Manfred Schellscheidt’s quote in the Best Practices for Coaching Soccer in the United States provides an elegant summary of Coyle’s findings, “I don’t believe skill was, or ever will be, the result of coaches. It is a result of a love affair between the child and the ball.” This love affair implies deep practice ignited by a master coach.

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#68300 - 05/16/10 10:21 AM Re: Soccer as a Vehicle for Learning Life Lessons [Re: AndyBarney]
Duane Pipe Offline
journeyman

Registered: 01/24/06
Posts: 73
Loc: Lone Jack, Mo

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#68390 - 05/21/10 10:03 AM Re: Soccer as a Vehicle for Learning Life Lessons [Re: Duane Pipe]
AndyBarney Offline
Pooh-Bah

Registered: 06/14/06
Posts: 1684
The traditional soccer community sees youth soccer immediately and intuitively. It’s in their DNA. Coaches brought up in the universe of outcomes; the world where winning is prized above most everything, see what is currently here and arrange it. They see what the game is not what it means. When you see what the game is, it’s depressing. Who likes to think of a wonderful, excited child as a pawn in an adult scheme for ego gratification? Most coaches played the ugly game, not the beautiful one. Life is like that! There were hundreds of bricklayers involved in the construction of the Sistine Chapel but only one Michelangelo. How can it be different? Most coaches see the game in terms of immediate appearance. They see the game at a surface level but don’t really think about it-don’t really see what amazing potential it has to shape character.

When I started coaching 36 years ago this difference; i.e. the difference between the traditional approach and my outlook, seemed relatively minor. But then it grew…and grew…and grew until I had to investigate and change; I had to try something that seemed to make more sense. Some things you miss because they are so tiny you look right past them. However, some things you don’t see because they’re so gigantic. I and other coaches were both looking at the same things, seeing the same things, talking about the same things, thinking about the same things except we began to look, see, talk and think from a different viewpoint so that now we see things from a completely different paradigm.

Most traditional coaches really do care about the kids. It’s just that in traditional coaching there’s too much hunter, warrior, gatherer behavior that has seeped deep into the sports culture. This Gladiator, death or glory mode leads otherwise good people to do damaging things to children. To someone in this mode it’s awfully annoying to hear about this “brave, creative leadership stuff” all the time. This is all futuristic physiology and psychology, it isn’t really here, it’s a million miles away from winning the next game. To the traditional coach here and now is what it’s all about. He’s in a different dimension that stems from bringing down the Wooly Mammoth. The hunt has to result in an immediate kill or it’s failed. This is the whole national outlook on things. The weak are sacrificed for the strong. Those kids who can’t help the team win quickly are sacrificed for those who can regardless of long-term potential and consequences.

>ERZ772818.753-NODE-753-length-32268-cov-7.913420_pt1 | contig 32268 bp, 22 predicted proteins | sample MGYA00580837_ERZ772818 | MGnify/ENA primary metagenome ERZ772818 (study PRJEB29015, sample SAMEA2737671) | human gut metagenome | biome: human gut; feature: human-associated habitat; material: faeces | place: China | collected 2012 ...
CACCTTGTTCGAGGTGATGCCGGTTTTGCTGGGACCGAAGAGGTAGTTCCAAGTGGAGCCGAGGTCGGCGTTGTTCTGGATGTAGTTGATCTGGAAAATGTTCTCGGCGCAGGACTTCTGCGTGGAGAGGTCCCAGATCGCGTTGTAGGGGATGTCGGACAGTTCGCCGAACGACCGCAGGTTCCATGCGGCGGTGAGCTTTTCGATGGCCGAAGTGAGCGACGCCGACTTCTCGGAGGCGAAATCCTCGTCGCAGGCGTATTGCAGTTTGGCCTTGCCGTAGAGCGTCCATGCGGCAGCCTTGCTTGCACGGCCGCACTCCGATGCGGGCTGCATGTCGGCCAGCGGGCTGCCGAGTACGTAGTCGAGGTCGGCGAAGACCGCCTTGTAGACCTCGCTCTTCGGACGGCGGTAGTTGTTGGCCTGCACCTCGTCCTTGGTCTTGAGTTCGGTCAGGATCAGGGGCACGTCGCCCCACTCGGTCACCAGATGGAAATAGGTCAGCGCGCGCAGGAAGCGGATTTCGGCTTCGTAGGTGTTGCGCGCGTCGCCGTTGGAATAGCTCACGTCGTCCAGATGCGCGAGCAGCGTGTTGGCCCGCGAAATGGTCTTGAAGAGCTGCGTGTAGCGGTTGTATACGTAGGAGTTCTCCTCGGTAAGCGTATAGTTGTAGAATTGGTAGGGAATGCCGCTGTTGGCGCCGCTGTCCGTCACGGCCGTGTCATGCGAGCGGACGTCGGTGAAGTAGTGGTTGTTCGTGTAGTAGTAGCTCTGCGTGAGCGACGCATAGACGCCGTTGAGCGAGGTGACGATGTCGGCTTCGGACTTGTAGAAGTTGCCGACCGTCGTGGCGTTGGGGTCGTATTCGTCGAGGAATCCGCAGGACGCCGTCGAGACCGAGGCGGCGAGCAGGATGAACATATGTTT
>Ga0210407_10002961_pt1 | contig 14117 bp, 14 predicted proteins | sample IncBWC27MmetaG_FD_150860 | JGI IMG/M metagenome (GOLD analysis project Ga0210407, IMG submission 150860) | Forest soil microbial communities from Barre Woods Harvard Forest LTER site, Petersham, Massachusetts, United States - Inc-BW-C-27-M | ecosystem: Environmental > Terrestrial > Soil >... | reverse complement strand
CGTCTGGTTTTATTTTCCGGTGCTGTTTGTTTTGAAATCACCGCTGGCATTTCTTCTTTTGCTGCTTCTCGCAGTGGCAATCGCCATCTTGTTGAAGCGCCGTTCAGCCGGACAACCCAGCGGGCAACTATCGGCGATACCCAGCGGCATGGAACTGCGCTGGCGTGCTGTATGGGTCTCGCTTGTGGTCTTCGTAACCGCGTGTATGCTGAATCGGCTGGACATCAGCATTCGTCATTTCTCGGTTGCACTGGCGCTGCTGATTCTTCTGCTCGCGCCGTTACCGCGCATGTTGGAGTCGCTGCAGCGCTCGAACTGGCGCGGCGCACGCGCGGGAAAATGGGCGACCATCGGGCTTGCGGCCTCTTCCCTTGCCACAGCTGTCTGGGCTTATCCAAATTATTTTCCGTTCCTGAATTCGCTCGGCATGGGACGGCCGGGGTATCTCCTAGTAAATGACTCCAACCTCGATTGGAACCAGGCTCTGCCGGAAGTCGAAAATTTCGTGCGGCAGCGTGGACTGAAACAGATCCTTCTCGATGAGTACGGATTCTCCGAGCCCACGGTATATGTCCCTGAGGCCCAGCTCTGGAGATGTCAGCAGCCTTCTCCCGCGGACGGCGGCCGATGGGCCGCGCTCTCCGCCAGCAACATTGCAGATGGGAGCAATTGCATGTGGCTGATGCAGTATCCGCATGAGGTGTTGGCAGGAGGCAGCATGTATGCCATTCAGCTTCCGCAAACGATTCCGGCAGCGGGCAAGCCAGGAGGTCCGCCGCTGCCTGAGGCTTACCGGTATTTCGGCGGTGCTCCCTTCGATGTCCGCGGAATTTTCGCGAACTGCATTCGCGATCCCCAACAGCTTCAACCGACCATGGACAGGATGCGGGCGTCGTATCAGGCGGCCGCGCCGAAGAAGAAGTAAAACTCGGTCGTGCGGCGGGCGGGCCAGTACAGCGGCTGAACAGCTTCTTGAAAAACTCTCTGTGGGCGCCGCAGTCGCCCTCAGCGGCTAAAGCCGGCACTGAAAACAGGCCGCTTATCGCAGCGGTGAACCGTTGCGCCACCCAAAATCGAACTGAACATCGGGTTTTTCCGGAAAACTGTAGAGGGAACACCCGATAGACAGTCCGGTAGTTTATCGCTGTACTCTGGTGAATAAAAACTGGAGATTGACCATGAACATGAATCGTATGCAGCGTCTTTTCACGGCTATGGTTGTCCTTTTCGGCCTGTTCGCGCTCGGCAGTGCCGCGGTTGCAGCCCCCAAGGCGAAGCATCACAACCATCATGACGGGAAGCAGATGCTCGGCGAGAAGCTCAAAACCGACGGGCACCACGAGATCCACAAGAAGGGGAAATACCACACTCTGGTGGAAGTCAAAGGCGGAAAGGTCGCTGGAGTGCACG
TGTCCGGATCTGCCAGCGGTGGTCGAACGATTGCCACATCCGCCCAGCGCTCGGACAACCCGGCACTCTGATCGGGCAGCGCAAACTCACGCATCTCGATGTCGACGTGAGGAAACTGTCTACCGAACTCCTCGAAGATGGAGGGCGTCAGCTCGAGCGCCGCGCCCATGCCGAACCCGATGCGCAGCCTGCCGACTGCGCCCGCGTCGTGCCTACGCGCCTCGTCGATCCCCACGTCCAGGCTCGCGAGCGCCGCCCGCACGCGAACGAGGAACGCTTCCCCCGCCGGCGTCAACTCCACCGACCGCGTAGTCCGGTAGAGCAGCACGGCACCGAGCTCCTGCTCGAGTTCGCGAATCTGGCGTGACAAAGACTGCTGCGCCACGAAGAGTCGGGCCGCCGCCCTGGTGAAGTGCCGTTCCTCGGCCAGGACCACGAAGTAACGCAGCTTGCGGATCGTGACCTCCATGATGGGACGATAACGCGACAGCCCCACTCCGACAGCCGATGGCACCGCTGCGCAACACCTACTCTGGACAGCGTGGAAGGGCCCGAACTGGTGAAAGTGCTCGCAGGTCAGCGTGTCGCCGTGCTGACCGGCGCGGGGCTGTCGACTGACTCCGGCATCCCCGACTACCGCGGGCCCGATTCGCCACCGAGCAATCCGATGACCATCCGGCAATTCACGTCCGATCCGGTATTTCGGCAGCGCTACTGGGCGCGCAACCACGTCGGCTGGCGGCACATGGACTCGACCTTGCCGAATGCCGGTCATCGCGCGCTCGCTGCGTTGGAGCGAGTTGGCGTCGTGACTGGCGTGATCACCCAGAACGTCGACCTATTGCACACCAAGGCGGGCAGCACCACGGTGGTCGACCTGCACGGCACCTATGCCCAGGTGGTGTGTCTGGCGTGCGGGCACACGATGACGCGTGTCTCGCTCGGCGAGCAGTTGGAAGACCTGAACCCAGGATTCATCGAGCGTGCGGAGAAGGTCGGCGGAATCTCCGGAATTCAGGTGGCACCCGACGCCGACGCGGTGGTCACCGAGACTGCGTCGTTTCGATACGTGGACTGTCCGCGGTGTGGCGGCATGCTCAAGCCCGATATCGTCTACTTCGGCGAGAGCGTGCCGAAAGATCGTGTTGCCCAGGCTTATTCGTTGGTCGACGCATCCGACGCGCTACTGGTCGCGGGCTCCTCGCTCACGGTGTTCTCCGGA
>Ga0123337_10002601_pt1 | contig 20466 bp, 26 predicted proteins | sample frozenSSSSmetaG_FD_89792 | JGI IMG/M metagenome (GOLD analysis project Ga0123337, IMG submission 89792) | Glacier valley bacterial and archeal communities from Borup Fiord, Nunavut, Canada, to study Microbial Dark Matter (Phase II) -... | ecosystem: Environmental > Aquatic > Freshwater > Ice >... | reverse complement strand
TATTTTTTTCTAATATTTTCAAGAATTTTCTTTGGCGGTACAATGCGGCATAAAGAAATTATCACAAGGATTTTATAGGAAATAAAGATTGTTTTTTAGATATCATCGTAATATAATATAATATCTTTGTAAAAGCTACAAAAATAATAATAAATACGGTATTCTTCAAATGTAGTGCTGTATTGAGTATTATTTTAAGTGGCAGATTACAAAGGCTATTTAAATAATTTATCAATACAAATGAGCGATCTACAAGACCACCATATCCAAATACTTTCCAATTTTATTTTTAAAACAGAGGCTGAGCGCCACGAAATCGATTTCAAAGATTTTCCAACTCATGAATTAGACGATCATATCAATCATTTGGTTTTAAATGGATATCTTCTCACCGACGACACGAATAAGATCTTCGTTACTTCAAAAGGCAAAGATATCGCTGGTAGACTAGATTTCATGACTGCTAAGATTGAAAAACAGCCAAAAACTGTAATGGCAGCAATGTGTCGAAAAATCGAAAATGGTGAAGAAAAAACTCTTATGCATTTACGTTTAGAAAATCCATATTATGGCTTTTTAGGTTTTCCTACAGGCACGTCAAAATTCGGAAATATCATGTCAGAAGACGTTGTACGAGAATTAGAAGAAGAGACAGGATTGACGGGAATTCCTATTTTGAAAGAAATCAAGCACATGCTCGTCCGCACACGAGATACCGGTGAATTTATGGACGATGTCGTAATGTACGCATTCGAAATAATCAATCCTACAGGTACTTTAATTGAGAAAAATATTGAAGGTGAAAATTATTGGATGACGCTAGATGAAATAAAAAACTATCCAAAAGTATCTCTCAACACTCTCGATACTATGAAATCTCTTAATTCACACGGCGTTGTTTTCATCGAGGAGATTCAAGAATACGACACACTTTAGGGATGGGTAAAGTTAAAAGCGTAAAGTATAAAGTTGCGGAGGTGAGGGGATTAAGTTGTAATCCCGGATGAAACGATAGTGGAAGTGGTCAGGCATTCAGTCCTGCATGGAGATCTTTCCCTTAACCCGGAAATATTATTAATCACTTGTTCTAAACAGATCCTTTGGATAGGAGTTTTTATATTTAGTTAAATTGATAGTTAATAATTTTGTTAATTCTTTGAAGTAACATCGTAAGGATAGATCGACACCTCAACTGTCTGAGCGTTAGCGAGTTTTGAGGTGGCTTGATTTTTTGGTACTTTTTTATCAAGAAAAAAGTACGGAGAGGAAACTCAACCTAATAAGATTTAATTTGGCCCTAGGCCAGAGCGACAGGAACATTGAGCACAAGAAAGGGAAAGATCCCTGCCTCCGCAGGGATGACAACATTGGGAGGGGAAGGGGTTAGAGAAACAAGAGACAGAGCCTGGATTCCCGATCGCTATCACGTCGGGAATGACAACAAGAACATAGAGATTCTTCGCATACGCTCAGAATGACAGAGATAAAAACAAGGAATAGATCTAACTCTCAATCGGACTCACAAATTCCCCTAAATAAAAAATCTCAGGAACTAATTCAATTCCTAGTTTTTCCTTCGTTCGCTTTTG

It’s becoming apparent that the Legends approach is a new dimension; that it isn’t a fad that’s going away next year or the year after. It’s here to stay because it’s a very serious and important way of looking at things that is incompatible with our “Naked Ape’ traditional coaching methods, but vastly better for all children. In the prism of tradition the Legends way looks incompatible with our sports culture but it’s actually the first wave of a more intelligent future that will make sport more enjoyable and a greater positive part of the human experience.

What we are experiencing is a conflict of visions of reality. Society as you view it in the current moment is reality, regardless of what the scientists say it might be. However, the world is changed by progress. Scientific and philosophical discoveries become reality and traditional coaches are going to have to do more than ignore it if they are going to be able to succeed in the new reality. They will discover this as more and more of their players burn out.

This is why traditional coaches get upset when the Legends method challenges their comfortable conformity. The Legends approach blows an all too obvious hole right through their limited vision and rote learning efforts. But they won’t face up to it because it threatens their whole in bred, win now, immediate gratification life style.

What you have here are two realities; one of historical behavior and one of long-term rationale. They don’t match and they don’t fit and they don’t have much of anything to do with one another. The Legends method focuses on the process; the traditional on the outcome; the Legends on brave, creative leadership; the traditional on giving away the ball and responsibility quickly. I could go on. You might say we have a little problem here.